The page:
Any change to the configurable system, can be expressed in terms of these primitives. In addition to these, there are kernel variables which contain data that can be used to determine environmental state. Each independent primitive can be thought of as an axis in an n-dimensional lattice. Each change in the state of the system, of a given type, is a movement through the lattice in that direction. Moreover, since the averaging procedure for environment effectively divides up time into co-cyclic discrete units, (days and weeks) and scaled coarse-grained intervals, it is possible to draw the the state of the system on a lattice (see Figure 2). Mathematicians note: the lattice is only conformally distorted by changes in the averaging procedure; the structure is preserved.


Primitive type TiComments/Examples
Create file objectTouch
Delete file objectTidy garbage
Rename file objectDisable
Edit fileConfiguration
Edit access controlPermissions
Request resourceRead/Mount
Copy fileRead/write
Process controlStart/stop
Process priorityNice
Configure deviceifconfig/ioctl

Table 1: cfengine primitives.



Figure 2: Deviations from the ideal state may be visualized as a random walk through a lattice of n-dimensions (here only two are shown). The number of paths of equal length by which one can return to the origin increases rapidly with the distance. For simplicity one may think of the axes as deviation due to policy and deviation due to usage.


In principle, there is a single point in the lattice which represents (at any given time) the most ideal state possible. In practice, one is only interested in keeping the system in a region, not too far from this practically unobtainable ideal point.

Changes to system policy must also be discrete strings of these primitives, since they have to be implemented using the primitives, and thus a change in policy is simply a translation of the ideal state through the lattice.

Suppose one places the ideal state arbitrarily at the origin of this lattice. The further the system deviates from this origin, the more precarious the state of the system. Eventually when the state strays a sufficient distance from the origin, the system will exhaust its resources and fail completely. In the intervening distance, the system is working in accordance with policy when it is close to the ideal state. Using the Euclidean distance as a Hamming distance, for change in the system, it is possible to see that the number of corrective actions for required to return the system to its ideal state grows only linearly, however the number of possible corrective procedures increases exponentially.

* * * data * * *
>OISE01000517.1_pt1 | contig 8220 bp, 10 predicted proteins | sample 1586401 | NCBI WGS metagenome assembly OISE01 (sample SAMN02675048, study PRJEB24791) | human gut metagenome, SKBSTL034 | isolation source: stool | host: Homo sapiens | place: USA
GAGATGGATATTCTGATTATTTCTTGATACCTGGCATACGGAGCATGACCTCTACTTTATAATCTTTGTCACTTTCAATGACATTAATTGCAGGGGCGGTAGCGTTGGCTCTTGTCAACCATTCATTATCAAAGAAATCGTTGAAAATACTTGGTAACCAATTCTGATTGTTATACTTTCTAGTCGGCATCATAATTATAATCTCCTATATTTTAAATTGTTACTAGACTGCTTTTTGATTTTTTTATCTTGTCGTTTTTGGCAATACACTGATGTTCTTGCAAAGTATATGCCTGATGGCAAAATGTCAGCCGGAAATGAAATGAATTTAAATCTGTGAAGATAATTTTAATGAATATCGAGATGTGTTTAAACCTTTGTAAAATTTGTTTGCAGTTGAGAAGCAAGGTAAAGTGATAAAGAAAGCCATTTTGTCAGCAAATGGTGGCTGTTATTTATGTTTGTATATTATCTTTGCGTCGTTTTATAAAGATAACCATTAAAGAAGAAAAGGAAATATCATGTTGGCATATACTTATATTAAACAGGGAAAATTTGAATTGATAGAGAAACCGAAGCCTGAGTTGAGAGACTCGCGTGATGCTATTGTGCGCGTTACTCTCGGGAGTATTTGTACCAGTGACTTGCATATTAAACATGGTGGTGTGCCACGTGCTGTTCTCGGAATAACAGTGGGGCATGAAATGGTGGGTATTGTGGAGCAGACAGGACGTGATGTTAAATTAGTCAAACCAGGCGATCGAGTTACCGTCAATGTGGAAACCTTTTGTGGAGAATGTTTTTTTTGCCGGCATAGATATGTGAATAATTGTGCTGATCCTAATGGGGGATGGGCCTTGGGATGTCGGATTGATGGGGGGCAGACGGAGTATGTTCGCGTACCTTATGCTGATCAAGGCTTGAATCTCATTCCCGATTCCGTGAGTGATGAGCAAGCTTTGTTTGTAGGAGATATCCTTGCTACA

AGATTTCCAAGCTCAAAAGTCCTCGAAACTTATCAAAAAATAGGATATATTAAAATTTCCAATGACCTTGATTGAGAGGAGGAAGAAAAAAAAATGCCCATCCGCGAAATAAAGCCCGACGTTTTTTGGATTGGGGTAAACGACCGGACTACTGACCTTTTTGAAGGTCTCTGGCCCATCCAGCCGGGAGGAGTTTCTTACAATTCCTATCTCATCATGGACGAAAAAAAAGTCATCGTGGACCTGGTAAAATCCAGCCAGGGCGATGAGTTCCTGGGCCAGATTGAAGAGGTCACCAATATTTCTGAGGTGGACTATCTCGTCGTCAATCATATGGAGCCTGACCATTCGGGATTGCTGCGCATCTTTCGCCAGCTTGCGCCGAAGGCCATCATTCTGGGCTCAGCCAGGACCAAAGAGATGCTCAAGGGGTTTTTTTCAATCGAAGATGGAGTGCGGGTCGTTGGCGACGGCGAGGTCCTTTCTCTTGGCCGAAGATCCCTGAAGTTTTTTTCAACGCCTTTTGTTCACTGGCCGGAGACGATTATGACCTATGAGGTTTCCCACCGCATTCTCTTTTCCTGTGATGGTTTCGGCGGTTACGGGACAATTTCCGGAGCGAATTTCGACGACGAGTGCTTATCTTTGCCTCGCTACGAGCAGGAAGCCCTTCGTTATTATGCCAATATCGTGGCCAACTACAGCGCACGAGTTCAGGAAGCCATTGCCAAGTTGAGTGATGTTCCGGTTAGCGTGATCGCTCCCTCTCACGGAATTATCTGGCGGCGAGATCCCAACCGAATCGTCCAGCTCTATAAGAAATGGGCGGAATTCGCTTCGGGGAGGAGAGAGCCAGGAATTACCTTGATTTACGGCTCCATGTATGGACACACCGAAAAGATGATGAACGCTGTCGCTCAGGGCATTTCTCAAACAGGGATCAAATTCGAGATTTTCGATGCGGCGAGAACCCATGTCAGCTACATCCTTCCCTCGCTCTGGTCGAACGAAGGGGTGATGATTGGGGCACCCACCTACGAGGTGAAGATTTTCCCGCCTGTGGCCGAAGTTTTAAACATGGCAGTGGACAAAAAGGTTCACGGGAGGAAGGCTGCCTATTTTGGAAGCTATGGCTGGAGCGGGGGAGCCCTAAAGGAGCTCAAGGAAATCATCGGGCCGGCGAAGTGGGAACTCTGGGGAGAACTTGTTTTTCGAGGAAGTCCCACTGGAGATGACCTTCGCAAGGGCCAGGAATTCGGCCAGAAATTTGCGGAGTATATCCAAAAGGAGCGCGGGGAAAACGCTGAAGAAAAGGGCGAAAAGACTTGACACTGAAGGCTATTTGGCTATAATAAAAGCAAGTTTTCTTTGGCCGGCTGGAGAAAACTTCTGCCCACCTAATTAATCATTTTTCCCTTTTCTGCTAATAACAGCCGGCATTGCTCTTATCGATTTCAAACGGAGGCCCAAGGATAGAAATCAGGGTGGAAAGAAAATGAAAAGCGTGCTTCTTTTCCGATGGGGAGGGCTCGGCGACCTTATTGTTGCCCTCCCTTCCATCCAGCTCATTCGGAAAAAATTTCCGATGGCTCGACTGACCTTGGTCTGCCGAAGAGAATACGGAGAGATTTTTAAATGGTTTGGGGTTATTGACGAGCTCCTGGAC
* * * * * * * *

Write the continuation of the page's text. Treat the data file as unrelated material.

The number of equivalent paths H() back to the ideal state is:

This grows rapidly with the Euclidean distance ||:

The conclusion is that it is in the system's best interests to remain close to the ideal state at all times. If the remedy to a particular large deviation were unknown, the search for a remedy, in state space, would become extremely time-consuming as the magnitude of the problem increased. The expense or `hopelessness' H() measures this more than exponentially divergent problem. This hopeless search is the fate of any immune system without specific expert knowledge.

To summarize, every computer system, with a system policy, has an ideal state which is based on policy and environmental considerations. This ideal state fluctuates and degrades with time. The aim of system administration is to regulate the system to be close to this ideal state.

Modelling Computer Behaviour

An analysis of behaviour in a computer system, interacting with its environment of users and network impulses, requires two types of model, which may be referred to as passive (type I) and strategic (type II). The distinction refers to the level perceived intent behind the changes which take place.